Milford at the tipping point
January 8, 2014 —
Small towns are fragile, none more so than Milford, a town of a half-mile square that sits on the edge of the largest and most economically active metropolitan region in America. The fact that it exists, mostly intact, is a testament to its citizens and some luck. But it is facing a major change that could end up being the tipping point of protecting this national treasure.
The proposed new courthouse annex will tear down the Queen Ann Kenworthey House in Milford’s National Historic District, and replace it with the new courthouse annex, a building fully one third larger than the historic Pike County courthouse. The new annex is equivalent to putting a big box store right on Broad Street. Their proposed plan will render Milford’s National Historic District powerless to stop any future teardowns of historic structures. All that would be needed is the claim that it “costs too much.”
The Pike County commissioners have released a cost analysis of an alternative of placing the new annex behind the existing courthouse, thus preserving the National Historic District. While I very much appreciate the consideration of this sensible alternative, I strongly take issue with the findings. The commissioners have dismissed the alternative location on the basis of a limited and somewhat questionable cost estimate. For example, Verizon proposes to “charge” more than $500,000 to move their fiber optic cable, a task this company does all over the nation as a cost of doing business. And, the analysis does not consider the “costs” to the economy and our incredibly special small town. There also seem to be a number of ways of reducing the cost of the annex, or of increasing off-setting revenue, such as selling the Miller Oil property and getting it back on the tax rolls and bringing in a new business.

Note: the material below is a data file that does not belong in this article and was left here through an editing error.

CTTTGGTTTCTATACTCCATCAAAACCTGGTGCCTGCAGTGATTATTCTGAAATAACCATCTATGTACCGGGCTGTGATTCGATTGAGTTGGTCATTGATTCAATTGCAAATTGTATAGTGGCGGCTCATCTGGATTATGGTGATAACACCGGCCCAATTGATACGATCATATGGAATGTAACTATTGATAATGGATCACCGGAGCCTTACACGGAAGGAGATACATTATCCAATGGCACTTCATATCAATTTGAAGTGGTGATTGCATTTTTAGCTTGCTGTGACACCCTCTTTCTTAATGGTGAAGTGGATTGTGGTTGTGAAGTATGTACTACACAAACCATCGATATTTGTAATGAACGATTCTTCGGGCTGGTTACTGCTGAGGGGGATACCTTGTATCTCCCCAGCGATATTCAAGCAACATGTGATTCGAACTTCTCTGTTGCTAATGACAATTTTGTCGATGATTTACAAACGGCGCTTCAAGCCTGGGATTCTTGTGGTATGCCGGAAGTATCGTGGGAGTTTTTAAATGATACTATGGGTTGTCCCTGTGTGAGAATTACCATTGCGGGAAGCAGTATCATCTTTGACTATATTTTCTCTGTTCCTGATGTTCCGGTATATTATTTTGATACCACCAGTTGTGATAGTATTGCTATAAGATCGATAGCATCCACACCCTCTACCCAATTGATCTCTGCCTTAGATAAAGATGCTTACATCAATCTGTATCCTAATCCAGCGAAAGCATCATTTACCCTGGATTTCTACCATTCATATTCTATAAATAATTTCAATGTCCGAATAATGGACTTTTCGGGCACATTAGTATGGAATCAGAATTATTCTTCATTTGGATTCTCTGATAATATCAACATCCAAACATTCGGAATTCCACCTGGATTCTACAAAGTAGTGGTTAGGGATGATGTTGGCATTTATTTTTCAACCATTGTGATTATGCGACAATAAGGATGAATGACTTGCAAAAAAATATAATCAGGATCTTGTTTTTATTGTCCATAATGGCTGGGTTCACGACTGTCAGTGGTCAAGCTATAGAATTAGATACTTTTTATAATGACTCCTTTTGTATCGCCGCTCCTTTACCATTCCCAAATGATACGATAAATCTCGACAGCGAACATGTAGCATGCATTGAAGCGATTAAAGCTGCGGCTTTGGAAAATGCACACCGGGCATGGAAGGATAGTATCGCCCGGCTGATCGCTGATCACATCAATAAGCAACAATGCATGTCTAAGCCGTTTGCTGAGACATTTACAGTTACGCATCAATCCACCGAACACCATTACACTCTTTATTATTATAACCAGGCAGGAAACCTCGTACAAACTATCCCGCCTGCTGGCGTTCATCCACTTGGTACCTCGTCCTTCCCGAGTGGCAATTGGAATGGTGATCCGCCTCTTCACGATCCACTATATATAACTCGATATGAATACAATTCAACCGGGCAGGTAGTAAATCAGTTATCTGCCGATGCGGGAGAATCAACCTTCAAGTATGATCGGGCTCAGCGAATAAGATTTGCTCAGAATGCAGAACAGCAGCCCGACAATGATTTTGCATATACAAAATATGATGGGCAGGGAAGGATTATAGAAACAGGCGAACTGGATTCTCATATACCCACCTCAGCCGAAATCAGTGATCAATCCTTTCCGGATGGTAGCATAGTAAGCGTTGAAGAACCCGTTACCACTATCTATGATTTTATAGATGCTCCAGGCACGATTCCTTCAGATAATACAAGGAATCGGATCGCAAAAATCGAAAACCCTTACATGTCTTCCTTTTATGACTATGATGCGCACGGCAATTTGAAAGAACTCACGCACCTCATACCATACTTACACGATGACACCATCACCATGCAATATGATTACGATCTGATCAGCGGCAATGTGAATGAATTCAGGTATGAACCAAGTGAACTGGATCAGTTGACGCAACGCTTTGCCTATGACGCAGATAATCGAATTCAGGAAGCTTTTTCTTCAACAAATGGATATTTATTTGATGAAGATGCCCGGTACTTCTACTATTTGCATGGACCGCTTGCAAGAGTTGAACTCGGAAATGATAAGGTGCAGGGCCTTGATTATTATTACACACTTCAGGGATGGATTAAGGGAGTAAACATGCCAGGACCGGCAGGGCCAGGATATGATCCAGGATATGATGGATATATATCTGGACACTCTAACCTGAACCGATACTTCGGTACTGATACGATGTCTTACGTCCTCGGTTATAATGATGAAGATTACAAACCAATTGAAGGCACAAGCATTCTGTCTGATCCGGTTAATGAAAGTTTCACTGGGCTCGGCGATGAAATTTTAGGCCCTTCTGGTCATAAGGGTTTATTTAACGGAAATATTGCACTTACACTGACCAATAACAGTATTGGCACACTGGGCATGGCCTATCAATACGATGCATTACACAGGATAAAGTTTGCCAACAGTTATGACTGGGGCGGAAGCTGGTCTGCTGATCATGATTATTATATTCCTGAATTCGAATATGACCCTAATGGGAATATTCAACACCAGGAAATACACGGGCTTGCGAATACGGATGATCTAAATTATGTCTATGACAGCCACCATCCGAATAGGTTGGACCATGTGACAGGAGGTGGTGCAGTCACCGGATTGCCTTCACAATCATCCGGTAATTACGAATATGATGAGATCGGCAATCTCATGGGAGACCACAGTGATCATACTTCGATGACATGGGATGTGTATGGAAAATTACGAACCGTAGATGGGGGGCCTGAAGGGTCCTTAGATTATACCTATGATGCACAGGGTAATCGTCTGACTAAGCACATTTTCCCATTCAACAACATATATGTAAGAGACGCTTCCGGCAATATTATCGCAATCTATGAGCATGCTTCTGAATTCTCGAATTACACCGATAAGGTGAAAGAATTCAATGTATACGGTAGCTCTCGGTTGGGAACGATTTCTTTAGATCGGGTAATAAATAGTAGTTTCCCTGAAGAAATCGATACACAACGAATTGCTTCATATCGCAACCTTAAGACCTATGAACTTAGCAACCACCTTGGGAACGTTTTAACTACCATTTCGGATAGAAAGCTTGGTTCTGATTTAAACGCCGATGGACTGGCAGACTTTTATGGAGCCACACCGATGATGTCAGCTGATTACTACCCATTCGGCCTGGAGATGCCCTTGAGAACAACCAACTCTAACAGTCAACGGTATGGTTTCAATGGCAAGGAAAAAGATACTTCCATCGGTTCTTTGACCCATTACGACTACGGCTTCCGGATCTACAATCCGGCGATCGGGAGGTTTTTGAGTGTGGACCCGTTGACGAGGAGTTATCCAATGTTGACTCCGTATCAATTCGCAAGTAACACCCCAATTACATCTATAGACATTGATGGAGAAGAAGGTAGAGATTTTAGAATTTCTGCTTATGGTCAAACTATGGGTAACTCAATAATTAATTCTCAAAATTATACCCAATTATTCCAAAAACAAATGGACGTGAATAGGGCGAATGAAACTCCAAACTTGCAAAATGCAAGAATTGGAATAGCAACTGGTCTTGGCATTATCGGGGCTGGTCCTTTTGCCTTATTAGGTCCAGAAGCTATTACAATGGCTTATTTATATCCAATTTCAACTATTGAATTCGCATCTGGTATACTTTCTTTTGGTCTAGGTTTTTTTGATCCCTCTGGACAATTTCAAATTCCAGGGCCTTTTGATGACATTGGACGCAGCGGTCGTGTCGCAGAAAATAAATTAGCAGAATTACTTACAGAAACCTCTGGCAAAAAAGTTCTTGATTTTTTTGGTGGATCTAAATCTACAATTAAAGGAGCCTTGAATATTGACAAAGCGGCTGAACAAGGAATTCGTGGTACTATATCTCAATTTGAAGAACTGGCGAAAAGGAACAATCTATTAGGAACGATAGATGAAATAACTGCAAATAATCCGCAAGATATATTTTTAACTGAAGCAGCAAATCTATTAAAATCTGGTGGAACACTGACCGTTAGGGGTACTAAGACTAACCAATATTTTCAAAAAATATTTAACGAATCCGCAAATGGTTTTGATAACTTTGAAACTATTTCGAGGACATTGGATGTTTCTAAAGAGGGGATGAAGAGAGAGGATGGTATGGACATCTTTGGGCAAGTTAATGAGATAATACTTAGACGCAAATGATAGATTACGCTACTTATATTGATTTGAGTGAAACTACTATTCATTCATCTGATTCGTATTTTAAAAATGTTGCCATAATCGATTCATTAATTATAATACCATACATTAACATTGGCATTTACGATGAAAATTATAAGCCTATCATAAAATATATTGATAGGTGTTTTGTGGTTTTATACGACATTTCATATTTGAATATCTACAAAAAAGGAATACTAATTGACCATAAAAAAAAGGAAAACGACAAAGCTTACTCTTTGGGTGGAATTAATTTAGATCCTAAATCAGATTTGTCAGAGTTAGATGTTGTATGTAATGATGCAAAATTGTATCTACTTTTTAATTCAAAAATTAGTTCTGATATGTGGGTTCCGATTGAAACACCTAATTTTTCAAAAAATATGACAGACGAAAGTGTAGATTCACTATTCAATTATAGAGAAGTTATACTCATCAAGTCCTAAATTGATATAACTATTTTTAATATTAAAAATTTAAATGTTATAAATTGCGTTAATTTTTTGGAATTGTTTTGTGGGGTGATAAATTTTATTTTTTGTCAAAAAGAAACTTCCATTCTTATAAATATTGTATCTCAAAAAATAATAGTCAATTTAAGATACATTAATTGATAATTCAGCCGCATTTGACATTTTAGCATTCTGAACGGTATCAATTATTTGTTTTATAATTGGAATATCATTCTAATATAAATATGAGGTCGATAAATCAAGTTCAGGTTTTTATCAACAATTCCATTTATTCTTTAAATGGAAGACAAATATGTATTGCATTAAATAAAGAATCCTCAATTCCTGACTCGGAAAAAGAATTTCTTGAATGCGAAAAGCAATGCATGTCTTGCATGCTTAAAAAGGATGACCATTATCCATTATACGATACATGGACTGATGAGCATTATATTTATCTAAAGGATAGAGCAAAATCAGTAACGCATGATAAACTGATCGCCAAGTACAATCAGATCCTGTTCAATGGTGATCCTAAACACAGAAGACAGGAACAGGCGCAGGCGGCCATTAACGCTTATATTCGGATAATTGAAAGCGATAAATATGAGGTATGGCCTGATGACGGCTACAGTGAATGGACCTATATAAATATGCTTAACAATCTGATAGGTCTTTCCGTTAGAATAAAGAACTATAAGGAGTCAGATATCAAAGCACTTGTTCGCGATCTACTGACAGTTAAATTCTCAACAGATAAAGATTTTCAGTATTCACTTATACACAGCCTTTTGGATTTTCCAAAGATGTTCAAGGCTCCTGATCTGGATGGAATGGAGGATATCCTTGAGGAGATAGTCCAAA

Milford is a national treasure. Laid out by Circuit Court Judge John Biddis following William Penn’s plan for Philadelphia—America’s first city laid out on a grid with alleys and a center square fronted by the seat of government—Milford follows Philadelphia’s plan, even down to naming the main street Broad Street and the central cross street High Street. Milford has stood the test of time. Its village center’s charm and the protections provided by an historic district and architectural review board have made Milford a safe place for investment and also a very special place for its residents.